I don't want to cause strife for the girls to come along unnecessarily, if you don't think it's necessary” FG2, P5, lines 660–661.

I've got to admit, I've got lazy at home…I stopped doing the exercises gradually, and I paid the penalty for it… I should have kept on going them. I won't do that again” FG2, P6, lines 187, 189, 192.

if I can see they're all busy I'll try and work it that I wait until I feel that it's more convenient, if it's not urgent … I don't sort of just press the bell if I can see them scurrying around doing other things” FG3, P9, lines 483–487.

Theme 4: Individual Preferences for Educational Delivery Mode Varied

The participants reported individual preferences for the content and way in which education was delivered. Most people expressed a desire for consistent messages from all staff and for education to also be tailored to individual needs. For the content of falls prevention education, many participants preferred to know more about the consequences of falling, what to expect and do post-operatively, strategies to manage falls and options for information while hospitalized. Some wanted more direction on how to consult physiotherapists, nurses, and occupational therapists for information. Six participants advised that having falls prevention reminders such as posters and resources would be helpful. Small group interactive education was recommended by some people as a useful way of receiving falls prevention education (Box 5).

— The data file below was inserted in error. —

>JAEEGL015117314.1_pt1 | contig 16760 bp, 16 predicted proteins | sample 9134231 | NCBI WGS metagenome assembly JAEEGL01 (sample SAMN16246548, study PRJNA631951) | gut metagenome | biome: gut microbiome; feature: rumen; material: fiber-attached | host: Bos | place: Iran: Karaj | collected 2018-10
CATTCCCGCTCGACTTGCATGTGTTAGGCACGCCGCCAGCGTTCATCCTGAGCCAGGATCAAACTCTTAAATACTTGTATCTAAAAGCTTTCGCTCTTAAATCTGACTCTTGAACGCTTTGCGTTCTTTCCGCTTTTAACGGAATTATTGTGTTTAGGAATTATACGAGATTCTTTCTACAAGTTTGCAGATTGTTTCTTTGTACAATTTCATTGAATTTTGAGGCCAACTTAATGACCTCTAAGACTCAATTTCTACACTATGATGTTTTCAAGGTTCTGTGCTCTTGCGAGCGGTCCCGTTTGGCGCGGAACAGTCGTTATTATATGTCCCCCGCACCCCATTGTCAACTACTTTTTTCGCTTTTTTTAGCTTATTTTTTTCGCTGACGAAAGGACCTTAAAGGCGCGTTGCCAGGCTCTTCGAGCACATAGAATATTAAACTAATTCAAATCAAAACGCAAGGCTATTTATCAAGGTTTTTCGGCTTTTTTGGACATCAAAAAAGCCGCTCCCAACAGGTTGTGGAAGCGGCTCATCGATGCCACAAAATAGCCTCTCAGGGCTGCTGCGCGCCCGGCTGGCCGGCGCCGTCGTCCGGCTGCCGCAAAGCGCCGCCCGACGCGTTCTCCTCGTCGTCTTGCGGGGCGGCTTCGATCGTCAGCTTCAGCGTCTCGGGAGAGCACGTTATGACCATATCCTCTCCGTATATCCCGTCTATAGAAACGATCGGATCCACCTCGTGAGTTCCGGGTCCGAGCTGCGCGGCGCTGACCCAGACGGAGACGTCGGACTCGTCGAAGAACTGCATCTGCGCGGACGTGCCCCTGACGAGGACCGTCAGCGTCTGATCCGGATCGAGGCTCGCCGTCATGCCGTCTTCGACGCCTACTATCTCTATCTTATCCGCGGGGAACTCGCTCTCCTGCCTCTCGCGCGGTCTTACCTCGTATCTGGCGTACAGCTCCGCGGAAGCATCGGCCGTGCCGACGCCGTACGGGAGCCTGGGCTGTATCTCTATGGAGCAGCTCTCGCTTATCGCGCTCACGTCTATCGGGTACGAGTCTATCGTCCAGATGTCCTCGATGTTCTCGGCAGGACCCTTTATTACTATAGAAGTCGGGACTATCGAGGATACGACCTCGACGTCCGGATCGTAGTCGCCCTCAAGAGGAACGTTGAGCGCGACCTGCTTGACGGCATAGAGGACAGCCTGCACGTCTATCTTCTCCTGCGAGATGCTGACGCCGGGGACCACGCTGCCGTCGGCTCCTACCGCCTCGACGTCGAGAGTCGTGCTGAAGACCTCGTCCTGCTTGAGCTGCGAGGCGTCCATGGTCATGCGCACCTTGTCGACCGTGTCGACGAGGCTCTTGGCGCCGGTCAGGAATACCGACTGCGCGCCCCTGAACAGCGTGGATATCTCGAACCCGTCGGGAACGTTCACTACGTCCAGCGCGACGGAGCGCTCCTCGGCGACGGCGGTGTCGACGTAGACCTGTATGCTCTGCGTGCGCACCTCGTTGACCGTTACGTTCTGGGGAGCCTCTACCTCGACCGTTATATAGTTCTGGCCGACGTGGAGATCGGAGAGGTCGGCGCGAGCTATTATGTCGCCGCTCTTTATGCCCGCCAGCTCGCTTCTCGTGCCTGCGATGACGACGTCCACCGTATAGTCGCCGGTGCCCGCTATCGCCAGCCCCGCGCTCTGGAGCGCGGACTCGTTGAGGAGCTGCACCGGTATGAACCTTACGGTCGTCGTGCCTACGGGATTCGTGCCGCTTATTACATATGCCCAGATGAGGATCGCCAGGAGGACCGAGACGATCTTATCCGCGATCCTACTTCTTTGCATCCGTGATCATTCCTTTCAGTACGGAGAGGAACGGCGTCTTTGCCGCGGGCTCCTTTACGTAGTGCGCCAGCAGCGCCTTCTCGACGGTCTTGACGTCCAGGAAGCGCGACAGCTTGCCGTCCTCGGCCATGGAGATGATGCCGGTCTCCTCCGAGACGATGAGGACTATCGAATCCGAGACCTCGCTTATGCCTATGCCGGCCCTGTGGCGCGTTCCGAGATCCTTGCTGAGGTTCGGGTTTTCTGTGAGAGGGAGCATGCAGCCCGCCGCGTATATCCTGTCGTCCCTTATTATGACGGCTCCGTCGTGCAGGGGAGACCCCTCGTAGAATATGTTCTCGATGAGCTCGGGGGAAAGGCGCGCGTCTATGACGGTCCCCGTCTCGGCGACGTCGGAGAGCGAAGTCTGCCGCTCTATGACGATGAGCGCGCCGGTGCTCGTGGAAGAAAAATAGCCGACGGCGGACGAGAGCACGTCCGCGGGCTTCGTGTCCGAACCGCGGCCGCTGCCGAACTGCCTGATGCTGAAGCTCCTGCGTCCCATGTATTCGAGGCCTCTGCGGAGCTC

Box 5. Participant preferences for falls prevention education

that would be of help, yes [information about improving leg strength]. That's one of the reasons I go to my strength training class” FG1, P1, lines 412–415.

[Brochure] probably would help it, yeah. And my mind having more flow and I read it and I remember more” FG2, P2, line 527–530.

it's about, post-operatively, what to expect … I don't actually think about the correlation between the fact that I'm under all these drugs to the fact that that's going to make me less balanced and steady on my feet. Like I don't actually see that correlation naturally” FG1, P3, lines 546–550.

I think the trouble is, in any sort of organization, the people who have the information and know what should be done, it's so obvious to them and they understand it so well, that they don't necessarily realize that the people who need it don't know it all and have never heard of such a thing” FG3, P8, lines 672–676.

I am an older person and even though it may not relate to me at the moment, I think I'd like all that information because it makes me aware. I'm just as likely to fall as perhaps not somebody that's had a physical problem” FG3, P7, lines 780–784.

thinking about the sort of warning sign which I think would be useful to have, just a simple thing like a fall could kill you, watch your step, because I think that as we get older, we tend to forget just how serious a fall could be … So the seriousness of it perhaps could be emphasized a bit more” FG3, P8, lines 767–774.

Well I found out more today than I have in the last 2 weeks that I've been here” FG3, P11, lines 898–903.